While the basic idea of Enwave's DLWC system received significant media coverage around their initial launch, I'm not sure whether the full implications of what they accomplished have ever been properly discussed. Setting aside the various isolation loops, functionally DLWC creates an entirely new relationship with the lake for many of the several hundred thousand people who work in downtown Toronto, as well as some of the smaller but growing number that now live there. Enwave DLWC service should be more than a simple bullet point on each property's list of sustainability measures; it is an opportunity to imagine a new connection with the lake, snaking up through piping in the base of each building. On a system scale though, Enwave is equally significant. DLWC repurposes one major infrastructure system, Toronto's drinking water supply system, to accomplish something completely different—this doesn't happen very frequently!

While, as it ponders expansion, sound business considerations may be pushing Enwave away from the kind of collaborative, cogenerative approaches to infrastructure and service provision that somehow got realized in the design of the initial system, I wonder if it isn't time that we started applying these approaches to other places and other problems, and not just in the core but throughout the city. Deep Lake Water Cooling is not the only forward-thinking, collaborative approach to infrastructure that city-owned agencies have dabbled with in the last two decades, although unfortunately many of the others haven't been allowed to succeed in the way Enwave has. One example I'm thinking of here was Toronto Hydro Telecom (THT), which in 2006 combined its existing high-speed fibre optic network with Toronto Hydro-owned streetlight poles to blanket the downtown core with a meshed wifi network ("One Zone"). One Zone's potential has unfortunately been squandered as a result of an unnecessarily steep pricing structure and the 2008 sale of THT to a privately-owned cable company.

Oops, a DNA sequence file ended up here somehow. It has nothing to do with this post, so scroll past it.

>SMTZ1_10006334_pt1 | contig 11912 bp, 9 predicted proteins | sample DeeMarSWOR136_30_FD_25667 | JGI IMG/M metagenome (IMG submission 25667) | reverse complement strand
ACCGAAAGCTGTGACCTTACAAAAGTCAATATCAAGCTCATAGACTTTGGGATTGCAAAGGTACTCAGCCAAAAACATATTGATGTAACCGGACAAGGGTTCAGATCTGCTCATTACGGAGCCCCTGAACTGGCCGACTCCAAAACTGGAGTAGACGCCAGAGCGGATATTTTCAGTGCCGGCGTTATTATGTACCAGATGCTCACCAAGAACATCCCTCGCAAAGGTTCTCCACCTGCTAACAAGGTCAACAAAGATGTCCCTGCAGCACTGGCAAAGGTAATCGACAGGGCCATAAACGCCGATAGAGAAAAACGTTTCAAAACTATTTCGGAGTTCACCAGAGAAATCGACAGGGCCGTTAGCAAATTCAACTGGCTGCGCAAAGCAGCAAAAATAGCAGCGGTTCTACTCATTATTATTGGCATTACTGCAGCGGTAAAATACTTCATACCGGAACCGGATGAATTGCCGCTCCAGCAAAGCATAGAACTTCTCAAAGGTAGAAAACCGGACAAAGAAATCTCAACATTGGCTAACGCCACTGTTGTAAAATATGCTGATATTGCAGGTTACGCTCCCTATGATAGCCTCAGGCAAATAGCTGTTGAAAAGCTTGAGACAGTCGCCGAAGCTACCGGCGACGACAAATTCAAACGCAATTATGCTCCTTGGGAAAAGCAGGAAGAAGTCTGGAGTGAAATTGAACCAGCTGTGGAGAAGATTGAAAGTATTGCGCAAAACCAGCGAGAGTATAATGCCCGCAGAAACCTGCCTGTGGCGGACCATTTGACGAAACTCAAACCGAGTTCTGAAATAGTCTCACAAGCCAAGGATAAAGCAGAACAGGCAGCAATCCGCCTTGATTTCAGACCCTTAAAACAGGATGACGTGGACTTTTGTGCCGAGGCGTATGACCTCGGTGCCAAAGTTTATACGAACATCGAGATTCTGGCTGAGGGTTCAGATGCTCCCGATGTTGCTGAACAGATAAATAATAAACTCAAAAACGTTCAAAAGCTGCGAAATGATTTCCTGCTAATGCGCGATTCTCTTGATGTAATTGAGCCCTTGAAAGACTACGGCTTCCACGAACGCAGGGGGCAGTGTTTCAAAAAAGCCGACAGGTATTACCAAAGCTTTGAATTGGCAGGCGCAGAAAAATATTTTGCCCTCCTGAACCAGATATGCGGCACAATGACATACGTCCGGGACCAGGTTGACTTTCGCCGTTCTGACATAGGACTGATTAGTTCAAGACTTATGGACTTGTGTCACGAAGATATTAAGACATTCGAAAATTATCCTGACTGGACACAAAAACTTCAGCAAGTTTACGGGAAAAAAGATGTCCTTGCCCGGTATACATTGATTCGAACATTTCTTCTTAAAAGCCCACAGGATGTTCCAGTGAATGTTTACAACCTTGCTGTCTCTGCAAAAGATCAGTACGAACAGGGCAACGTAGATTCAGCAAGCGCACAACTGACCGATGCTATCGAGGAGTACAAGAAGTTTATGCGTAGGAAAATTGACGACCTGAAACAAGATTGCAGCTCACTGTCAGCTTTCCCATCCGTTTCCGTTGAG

There are clearly some great opportunities to explore and effect these kinds of combinations, but the challenge is working out how to combine the flexibility and low political cost of the entrepreneurial model that has been employed at both Enwave and THT with some kind of commitment to a broader vision of public access and public benefits that extends beyond the wealth and privilege of the downtown core. Bay Street and the valuable lands along the waterfront should not be the only places in Toronto where we can make these kinds of innovations happen.

Looking deeper into Enwave's infrastructure, it's clear from both DLWC itself and the stormwater well in use at Simcoe Street that there is the potential to do a lot more with our potable and wastewater infrastructure than simply feeding it into a few water features in public parks. With imagination, our sewers, drinking water, and other infrastructure networks can be integrated back into the city's ecology and economy at multiple scales in order to serve a variety of ends. Rather than simply piping water away (in both directions, both upstream to end-users, and then downstream, as wastewater, to treatment plants and outfalls), we should be making it useful in our productive landscapes, and we should be making it a clear, conscious, visible part of our experience and understanding of how our cities function.

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Michael Cook is available to speak to your organization about infrastructure history, lost creeks, current conditions, and opportunities for change in our management of and communication about urban watersheds, and to work with teams proposing or implementing such change. Get in touch.